Ping An Insurance is one of the top 50 companies in the Shanghai Stock Exchange. Ping An is also a component of Hang Seng Index, an index of the top 50 companies in the Hong Kong Stock Exchange. Ping An Insurance was also included in the pan-China stock indices CSI 300 Index, FTSE China A50 Index and Hang Seng China 50 Index. Ping An Insurance consistently ranks as the world's top global insurance brand, and as of 2018, was the third most valuable global financial services company in the world.Ping An Insurance is the world's largest and most valuable insurer, worth US$217 billion (1.4 trillion yuan), as of January 2018. It is also one of the world's biggest investment and asset management companies, with a total asset of US$958.5 billion (6.5 trillion yuan), as of 2017.RC2 Corporation
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Ruan Chengfa (Chinese: 阮成发; pinyin: Ruǎn Chéngfā; born October 1957) is a Chinese politician, serving since 2016 as the deputy Communist Party Secretary and Governor of Yunnan. Previously, he served as the Communist Party Secretary of Wuhan, the mayor of Huangshi, the head of the General Office of the Hubei provincial government, the vice governor of Hubei, and party chief of Xiangfan.Shimao Property
Shimao Property Holdings Ltd. (SEHK: 0813) is a diversified real estate development company that specializes in property development, property investment, and hotel operations in the People's Republic of China. The group develops large-scale residential projects, hotels, and other commercial buildings in prime locations, and it is one of the largest property developers in the People's Republic of China. As of February 2013, Shimao Property Holdings Ltd. owned a bank of land totaling 36.2 million square meters, making it one of the top real estate developers in China in terms of land bank size.The group's projects have been well received by property buyers and investors in China and internationally, and they have won several awards. The group is headquartered in Wan Chai, Hong Kong, and Shanghai.South China Mall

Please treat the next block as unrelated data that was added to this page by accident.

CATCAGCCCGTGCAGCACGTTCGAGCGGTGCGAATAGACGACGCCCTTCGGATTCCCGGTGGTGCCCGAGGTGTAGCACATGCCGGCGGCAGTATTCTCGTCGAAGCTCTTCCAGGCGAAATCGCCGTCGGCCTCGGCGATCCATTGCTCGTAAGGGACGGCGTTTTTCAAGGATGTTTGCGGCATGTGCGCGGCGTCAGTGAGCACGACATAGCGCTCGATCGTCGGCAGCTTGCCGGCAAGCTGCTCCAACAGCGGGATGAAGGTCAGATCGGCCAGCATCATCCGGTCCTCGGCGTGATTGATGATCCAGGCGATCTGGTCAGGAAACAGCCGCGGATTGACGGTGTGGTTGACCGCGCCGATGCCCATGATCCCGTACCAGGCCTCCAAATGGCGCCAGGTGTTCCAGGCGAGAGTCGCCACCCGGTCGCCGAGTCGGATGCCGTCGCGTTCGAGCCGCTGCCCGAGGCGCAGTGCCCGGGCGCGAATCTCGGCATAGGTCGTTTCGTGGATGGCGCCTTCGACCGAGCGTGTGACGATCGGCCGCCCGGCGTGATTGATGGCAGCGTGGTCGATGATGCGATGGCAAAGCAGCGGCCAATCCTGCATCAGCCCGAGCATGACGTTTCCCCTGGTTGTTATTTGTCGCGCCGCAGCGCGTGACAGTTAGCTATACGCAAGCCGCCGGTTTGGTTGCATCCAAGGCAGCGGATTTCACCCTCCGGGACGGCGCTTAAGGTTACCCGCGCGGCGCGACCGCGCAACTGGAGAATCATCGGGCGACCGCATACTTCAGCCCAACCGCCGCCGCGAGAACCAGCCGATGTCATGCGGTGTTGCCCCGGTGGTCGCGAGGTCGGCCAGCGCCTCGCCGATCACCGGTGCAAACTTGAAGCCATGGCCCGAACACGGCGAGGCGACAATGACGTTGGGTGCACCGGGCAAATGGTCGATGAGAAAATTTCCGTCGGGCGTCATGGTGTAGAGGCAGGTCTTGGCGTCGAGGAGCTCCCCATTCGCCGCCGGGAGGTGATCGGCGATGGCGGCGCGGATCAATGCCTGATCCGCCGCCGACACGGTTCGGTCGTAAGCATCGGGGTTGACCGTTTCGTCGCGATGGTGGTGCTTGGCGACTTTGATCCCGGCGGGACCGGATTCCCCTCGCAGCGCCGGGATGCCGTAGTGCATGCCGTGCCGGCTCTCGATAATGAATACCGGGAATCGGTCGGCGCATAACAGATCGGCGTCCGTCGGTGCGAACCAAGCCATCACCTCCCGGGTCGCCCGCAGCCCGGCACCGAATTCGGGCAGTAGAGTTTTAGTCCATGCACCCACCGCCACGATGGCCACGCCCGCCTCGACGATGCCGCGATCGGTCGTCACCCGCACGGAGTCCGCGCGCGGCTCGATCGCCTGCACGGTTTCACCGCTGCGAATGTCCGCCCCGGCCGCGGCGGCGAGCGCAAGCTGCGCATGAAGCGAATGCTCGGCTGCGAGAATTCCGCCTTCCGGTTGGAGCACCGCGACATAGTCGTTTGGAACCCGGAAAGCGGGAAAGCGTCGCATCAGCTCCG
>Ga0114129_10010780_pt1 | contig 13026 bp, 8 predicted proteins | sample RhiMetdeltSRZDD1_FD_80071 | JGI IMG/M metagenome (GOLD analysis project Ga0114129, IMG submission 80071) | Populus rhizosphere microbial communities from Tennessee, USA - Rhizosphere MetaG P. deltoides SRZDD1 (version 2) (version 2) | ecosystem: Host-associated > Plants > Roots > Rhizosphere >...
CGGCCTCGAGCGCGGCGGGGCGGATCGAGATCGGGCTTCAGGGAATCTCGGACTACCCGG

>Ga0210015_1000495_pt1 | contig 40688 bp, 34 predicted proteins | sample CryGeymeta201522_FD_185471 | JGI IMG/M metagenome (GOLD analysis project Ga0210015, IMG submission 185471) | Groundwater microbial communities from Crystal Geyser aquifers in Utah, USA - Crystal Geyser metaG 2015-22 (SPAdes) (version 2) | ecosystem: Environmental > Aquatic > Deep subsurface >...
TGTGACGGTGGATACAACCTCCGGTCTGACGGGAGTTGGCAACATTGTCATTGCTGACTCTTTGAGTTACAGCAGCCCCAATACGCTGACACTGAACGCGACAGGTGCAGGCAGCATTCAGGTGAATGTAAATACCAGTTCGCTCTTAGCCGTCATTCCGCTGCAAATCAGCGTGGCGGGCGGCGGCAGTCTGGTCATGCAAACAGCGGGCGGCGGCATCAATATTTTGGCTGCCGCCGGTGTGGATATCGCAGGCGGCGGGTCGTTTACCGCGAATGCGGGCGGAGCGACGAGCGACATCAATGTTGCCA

New South China Mall (Chinese: 新华南Mall; pinyin: Xīn huá nán; Jyutping: San1 waa4 naam4) in Dongguan, China is the largest shopping mall in the world when measured in terms of gross leasable area, and second in terms of total area to The Dubai Mall (which has extensive non-shopping space including a zoo, a hotel complex and a theme park).South China Mall opened in 2005 and for more than 10 years it was mostly vacant as few merchants ever signed up, leading it to be dubbed a dead mall. In 2015 a CNN story reported that the mall had begun to attract tenants after extensive renovations and remodeling, though large portions still remained vacant. According to another article published in January 2018, after more than a decade of high vacancy, most retail spaces had been filled and the mall featured an IMAX-style cinema and theme park.Wen Yunsong
Wen Yunsong, also known as Winston Wen (simplified Chinese: 温云松; traditional Chinese: 溫雲松; pinyin: Wēn Yúnsōng) is a Chinese businessman and current CEO of Unihub Global Networks, a Chinese networking company. He is the son of former Chinese Premier Wen Jiabao and thus a princeling. Mr. Wen was a principal of New Horizon Capital, a private equity fund. He received his MBA from the Kellogg School of Management.Zhang Peili
Zhang Peili (simplified Chinese: 张培莉; traditional Chinese: 張培莉; born 1941) is a Chinese geologist and the wife of former Chinese Premier Wen Jiabao.